The clouds that were menacing us earlier have retreated somewhat, so we should be good for some play after the break. There’s a fair chance bad light intervenes somewhere along the line, but England will fancy themselves to break the back of this this evening. See you presently.
120th over: Sri Lanka 302-7 (Mathews 51, Hasaranga 3) Mathews takes a further single behind square on the on side, then Hasaranga prods for one more, and that’s tea. Sri Lanka lead by 16.
The ball was missing the stumps, which on reflection is fair enough – an off spinner bowling over the wicket on a track that’s doing something. Good luck old mate.
120th over: Sri Lanka 300-7 (Mathews 50, Hasaranga 2) Hasaranga, who I meant to note got off the mark in the previous over, takes another to long on, then after an aborted single, Mathews misses with another sweep and it cracks the pad! There’s an appeal, a rejection, and England go upstairs. That looked outish to me.
119th over: Sri Lanka 299-7 (Mathews 50, Hasaranga 1) Leach is all over this and his first ball is a jaffa, drifting through the air then springing off the pitch and beating the edge. Mathews, though, has seen it before and opens the face to glide the single which raises his fifty; he’s such a pro. His knock when Sri Lanka won at Headingley is one of my favourites by a visiting bat, just as Moeen’s, in the sae Test, is one of my favourites my an English bat.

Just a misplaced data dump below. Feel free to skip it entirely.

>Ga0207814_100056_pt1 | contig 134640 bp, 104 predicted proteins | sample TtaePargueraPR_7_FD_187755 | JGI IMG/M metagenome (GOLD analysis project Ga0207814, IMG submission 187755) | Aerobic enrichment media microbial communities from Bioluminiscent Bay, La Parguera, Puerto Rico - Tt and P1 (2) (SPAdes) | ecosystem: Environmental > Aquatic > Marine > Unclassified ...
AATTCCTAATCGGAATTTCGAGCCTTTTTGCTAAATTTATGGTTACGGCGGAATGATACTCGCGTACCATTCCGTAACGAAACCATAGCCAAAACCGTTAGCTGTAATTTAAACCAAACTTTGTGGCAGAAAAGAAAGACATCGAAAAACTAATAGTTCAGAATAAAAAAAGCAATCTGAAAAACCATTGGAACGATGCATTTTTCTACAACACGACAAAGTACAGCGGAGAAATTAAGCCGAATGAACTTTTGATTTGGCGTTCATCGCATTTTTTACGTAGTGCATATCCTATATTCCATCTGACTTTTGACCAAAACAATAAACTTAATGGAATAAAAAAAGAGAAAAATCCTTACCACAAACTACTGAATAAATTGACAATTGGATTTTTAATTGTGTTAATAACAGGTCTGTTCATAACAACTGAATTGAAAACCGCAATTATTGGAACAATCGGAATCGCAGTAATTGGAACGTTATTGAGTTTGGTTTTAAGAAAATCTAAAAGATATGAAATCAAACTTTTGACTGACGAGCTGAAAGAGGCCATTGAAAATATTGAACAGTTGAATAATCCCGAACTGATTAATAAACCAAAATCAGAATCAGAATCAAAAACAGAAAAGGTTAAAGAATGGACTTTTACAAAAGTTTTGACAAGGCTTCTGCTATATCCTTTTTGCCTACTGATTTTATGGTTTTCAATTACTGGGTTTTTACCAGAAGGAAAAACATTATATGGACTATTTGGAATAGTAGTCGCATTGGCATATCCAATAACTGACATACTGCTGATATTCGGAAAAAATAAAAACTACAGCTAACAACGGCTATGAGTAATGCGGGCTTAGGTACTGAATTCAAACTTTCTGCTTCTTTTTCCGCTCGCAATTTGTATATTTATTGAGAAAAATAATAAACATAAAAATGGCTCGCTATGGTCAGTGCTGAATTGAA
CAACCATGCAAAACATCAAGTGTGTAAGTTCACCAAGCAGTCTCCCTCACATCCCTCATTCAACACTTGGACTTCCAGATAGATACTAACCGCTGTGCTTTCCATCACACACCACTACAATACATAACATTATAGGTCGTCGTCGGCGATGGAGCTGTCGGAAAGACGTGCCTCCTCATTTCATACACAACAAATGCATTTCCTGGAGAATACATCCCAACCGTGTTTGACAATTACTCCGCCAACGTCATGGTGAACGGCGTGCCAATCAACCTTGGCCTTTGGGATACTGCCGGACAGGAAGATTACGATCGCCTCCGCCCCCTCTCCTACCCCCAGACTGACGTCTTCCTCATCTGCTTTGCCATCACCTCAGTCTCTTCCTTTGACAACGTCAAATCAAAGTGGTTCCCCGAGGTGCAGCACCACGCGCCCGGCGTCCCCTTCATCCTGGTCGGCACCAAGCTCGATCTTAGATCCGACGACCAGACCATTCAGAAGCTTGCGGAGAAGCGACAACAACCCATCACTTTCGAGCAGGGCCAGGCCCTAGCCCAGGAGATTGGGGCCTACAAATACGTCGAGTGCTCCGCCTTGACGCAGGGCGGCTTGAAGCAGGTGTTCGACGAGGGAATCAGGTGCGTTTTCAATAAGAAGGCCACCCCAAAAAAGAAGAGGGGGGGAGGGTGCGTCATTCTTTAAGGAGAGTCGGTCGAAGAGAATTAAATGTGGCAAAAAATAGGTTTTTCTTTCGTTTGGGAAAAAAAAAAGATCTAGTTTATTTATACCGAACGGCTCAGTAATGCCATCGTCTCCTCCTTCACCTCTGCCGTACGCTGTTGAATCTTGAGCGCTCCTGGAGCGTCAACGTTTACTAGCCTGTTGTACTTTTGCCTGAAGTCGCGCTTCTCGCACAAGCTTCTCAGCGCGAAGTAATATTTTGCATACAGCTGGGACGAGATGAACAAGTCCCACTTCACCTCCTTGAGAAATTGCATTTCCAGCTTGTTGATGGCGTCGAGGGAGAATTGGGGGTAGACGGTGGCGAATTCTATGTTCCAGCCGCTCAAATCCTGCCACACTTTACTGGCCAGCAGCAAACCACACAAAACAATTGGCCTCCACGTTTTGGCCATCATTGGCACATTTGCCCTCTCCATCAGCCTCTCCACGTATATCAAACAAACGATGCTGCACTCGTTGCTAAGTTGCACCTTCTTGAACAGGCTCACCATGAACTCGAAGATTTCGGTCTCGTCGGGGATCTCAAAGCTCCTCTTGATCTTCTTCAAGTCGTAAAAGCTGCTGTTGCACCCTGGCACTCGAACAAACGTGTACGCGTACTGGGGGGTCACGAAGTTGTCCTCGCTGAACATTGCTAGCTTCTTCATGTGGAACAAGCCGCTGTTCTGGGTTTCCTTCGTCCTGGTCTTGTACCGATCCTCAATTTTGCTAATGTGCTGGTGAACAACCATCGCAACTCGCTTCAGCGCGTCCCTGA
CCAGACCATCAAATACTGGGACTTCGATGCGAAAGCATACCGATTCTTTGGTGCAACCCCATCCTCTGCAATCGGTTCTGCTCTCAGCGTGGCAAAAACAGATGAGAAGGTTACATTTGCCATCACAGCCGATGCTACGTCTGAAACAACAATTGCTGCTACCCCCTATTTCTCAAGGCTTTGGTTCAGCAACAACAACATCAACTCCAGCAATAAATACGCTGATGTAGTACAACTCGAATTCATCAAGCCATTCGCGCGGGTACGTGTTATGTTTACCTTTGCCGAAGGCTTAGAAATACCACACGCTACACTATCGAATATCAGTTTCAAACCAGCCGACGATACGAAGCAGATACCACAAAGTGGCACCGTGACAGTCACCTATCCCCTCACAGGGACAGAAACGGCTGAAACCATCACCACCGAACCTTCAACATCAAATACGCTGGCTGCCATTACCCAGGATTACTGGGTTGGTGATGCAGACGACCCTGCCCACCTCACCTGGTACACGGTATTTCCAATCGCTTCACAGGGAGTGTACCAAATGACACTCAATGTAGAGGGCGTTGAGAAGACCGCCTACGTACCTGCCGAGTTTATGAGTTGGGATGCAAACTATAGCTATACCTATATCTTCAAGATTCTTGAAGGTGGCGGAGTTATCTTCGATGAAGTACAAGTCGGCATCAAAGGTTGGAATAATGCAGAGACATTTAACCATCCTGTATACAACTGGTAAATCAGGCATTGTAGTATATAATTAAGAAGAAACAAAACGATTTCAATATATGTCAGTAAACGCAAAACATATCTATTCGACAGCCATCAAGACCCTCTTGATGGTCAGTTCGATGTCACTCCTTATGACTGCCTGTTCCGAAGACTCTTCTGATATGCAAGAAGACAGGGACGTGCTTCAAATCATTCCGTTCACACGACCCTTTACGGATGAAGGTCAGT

118th over: Sri Lanka 297-7 (Mathews 49, Hasaranga 0) Mathews gets down on one knee to sweep Bess but can only drag the ball onto his pad. The next delivery goes to leg for one, the only run off the over, and England will want to finish this tonight.
117th over: Sri Lanka 296-7 (Mathews 48, Hasaranga 0) Sri Lanka are punkt back in trouble now; they lead by 10 and need at least another hunnert to make a game out of this.
“Was it not the case that Sri Lanka requested Moeen Ali isolates for a longer period, and this has ruled him out of the second Test?’ asks Andrew Benton.
Ah yes, apologies – my mistake.
WICKET! Shanaka b Leach 4 (Sri Lanka 296-7)
One brings two! That’s what happens in the subcontinent, slow slow slow, fast! Insert your third cliche here! Leach, coming around, entices Shanaka to come down, deceives him in the flight and yorks him! This is a very fine and potentially matchwinning spell from the England batsman.
116th over: Sri Lanka 294-6 (Mathews 47, Shanaka 2) I wonder if that wicket might make it time for Broad to return, but while we ponder that we should also note that credit for that wicket doesn’t just go to Bess but to Leach, whose introduction at the other end changed the mood in the middle. Shanaka gets off the mark with a sweep for one, and when Mathews takes one into the on side, he adds another to cover.